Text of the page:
Exercising Before Sleep: Is It Healthy?
Finding the time we need to fit in exercising and nourishing our body in a physical sense is challenging. The hustle and bustle of our daily lives takes up most of our day. This is why some of us opt for bedtime exercises. Night owls even prefer it. The looming question of health still revolves around exercising before sleep. Running, Pilates, lifting weights or simply riding a bike – it doesn’t matter. The implication is that such physical activities increase our core body temperature, heart rate and stimulate glands that secrete adrenaline. These are all good things – after all that’s why we do exercise. Is it a good thing to do exercise before bed or are we getting swindled by our bodily reactions? Let’s find out.
Exercising before sleep - late, or too late?
Tips for falling asleep
Enjoying bedtime exercises is a great thing, but if we are hot and sweaty – falling asleep is not meager task. Some tricks and tips are good to have in your arsenal if you don’t plan to twist and turn a couple of hours before falling asleep:
Showers – Taking a cold shower is a great way to regulate increased body temperature. Don’t overdo it, a quick power-shower no longer than a couple of minutes long should do the trick. This trick works with fevers and even more so in this regard.
Cooling down – Gradually reducing the amount of physical stress provides a natural way to transition from high activity to dormancy. Abruptly stopping physical activities is unhealthy because it shocks your body. Such aggressive transitions can create adverse effects towards your respiratory system, muscles and organ activity. The best way to avoid these side-effects is to gradually reduce the amount of physical tension by stretching out or doing easy, basic exercises to cool yourself down.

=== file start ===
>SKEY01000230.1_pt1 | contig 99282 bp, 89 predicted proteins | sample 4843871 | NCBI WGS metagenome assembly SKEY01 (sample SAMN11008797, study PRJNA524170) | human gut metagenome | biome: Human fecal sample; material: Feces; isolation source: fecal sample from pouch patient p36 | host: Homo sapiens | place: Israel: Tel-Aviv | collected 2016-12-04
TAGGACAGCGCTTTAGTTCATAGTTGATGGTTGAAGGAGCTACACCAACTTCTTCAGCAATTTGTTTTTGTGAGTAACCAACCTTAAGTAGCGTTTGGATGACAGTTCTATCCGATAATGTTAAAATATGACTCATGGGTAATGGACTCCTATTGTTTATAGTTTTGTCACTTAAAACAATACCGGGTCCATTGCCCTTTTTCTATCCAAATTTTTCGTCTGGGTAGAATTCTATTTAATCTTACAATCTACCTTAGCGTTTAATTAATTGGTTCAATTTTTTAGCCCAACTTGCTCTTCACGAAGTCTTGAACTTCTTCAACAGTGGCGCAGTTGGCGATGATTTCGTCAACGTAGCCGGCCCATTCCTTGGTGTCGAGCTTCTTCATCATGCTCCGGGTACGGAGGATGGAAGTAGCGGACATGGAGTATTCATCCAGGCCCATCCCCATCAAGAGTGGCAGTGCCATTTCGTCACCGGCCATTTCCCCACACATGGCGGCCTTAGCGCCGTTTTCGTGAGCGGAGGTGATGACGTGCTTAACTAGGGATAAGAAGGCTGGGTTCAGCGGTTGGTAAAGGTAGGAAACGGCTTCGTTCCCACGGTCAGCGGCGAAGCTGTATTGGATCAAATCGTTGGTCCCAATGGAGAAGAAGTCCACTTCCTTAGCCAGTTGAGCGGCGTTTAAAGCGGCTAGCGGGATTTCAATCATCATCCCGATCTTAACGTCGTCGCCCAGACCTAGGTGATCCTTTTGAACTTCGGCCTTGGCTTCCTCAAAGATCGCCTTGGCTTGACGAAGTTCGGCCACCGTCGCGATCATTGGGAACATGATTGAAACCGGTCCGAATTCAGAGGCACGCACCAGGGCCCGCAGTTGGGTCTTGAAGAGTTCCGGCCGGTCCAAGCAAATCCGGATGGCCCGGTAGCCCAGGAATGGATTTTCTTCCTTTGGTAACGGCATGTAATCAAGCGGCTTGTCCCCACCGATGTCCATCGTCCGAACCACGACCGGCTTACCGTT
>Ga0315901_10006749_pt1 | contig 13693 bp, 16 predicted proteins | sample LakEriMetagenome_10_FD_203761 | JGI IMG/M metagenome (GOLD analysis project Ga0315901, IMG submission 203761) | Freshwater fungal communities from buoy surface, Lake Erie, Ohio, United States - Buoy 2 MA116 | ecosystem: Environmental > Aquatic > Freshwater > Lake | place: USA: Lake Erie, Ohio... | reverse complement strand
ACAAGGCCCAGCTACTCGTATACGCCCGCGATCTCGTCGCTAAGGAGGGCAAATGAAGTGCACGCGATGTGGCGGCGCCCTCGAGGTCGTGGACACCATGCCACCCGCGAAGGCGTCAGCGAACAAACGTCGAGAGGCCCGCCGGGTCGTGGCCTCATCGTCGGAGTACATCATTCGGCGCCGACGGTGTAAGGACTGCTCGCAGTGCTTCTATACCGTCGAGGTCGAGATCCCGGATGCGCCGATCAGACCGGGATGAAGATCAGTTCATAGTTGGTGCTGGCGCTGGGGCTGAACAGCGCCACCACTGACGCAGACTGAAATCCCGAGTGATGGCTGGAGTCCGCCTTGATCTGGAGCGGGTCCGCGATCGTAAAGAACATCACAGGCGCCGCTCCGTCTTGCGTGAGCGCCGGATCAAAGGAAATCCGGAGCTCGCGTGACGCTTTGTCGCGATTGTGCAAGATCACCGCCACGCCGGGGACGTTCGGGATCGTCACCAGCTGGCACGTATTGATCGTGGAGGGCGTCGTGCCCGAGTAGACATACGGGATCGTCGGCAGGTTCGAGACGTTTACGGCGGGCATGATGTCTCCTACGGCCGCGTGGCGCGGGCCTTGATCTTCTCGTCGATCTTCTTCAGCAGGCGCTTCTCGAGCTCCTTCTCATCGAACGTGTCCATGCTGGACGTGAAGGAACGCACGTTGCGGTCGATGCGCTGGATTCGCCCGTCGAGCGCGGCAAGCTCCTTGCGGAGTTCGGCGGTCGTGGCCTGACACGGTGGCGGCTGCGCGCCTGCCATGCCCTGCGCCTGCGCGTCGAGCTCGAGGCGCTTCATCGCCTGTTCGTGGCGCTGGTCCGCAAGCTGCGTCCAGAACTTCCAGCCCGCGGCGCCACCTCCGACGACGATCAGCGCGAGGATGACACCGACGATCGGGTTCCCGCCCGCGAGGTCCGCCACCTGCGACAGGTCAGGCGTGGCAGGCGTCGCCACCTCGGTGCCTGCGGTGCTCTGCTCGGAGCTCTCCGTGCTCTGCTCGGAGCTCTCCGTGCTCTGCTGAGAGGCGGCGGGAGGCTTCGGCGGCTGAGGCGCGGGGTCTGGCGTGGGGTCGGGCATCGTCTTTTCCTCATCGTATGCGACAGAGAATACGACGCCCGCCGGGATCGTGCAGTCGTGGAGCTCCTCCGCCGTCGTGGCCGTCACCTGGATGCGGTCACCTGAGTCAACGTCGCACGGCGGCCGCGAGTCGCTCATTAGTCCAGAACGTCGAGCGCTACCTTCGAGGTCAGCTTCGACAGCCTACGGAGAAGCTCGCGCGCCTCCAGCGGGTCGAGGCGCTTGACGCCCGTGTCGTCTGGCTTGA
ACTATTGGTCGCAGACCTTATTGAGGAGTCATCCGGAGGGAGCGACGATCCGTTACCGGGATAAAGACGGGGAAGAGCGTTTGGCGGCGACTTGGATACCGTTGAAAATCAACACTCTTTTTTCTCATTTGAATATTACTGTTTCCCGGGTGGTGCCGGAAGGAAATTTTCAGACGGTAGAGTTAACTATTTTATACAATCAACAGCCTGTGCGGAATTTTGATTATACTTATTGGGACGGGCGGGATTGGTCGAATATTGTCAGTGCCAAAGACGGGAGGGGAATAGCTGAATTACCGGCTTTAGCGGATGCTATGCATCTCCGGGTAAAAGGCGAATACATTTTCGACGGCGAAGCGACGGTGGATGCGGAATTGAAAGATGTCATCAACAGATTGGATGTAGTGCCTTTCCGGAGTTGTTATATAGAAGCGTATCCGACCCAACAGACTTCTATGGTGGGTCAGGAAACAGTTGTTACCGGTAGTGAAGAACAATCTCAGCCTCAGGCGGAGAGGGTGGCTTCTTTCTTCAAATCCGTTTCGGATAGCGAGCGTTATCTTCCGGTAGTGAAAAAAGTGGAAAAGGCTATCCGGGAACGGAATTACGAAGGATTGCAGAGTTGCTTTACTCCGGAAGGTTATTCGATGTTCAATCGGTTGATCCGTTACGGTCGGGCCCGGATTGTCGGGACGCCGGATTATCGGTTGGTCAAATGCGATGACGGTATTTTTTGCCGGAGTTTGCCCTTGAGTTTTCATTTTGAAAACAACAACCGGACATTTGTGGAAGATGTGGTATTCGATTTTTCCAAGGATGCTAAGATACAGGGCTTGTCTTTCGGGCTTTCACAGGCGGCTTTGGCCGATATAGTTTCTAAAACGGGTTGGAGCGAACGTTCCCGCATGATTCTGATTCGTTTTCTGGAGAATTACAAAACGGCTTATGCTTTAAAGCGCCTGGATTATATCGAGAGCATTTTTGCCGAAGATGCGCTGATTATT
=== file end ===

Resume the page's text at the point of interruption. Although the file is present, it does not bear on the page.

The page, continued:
Aromatherapy – Some oils such as lavender or passionflower extracts are great for calming your mind after a long workout. The mental calmness is equally important to your physical state. For some it is even more important.
Respect your bedroom – If able, avoid working out where you sleep. The mental association of your bedroom with sleep is essential in nurturing such a mindset. More importantly, you will avoid the bodily smells associated with physical activity.
Meditation/yoga – Great for stretching out if conventional exercises are something you don’t want to do. Meditation and yoga teaching are great for regulating your heart rate and adrenaline levels. Find a pose you prefer and try focusing on your breathing – it is crucial for the effect you are looking for.
If you are a healthy individual with a strong desire to be physically active – bedtime exercises are something you shouldn’t avoid. The benefits are there to reap. Sleeping patterns will improve, the quality of bedtime will increase and your stress levels will be lowered. Experiment with time, intensity and variety of both your exercises and ways to fall asleep. It is all about finding what works for you, don’t be afraid to try different approaches. Good luck!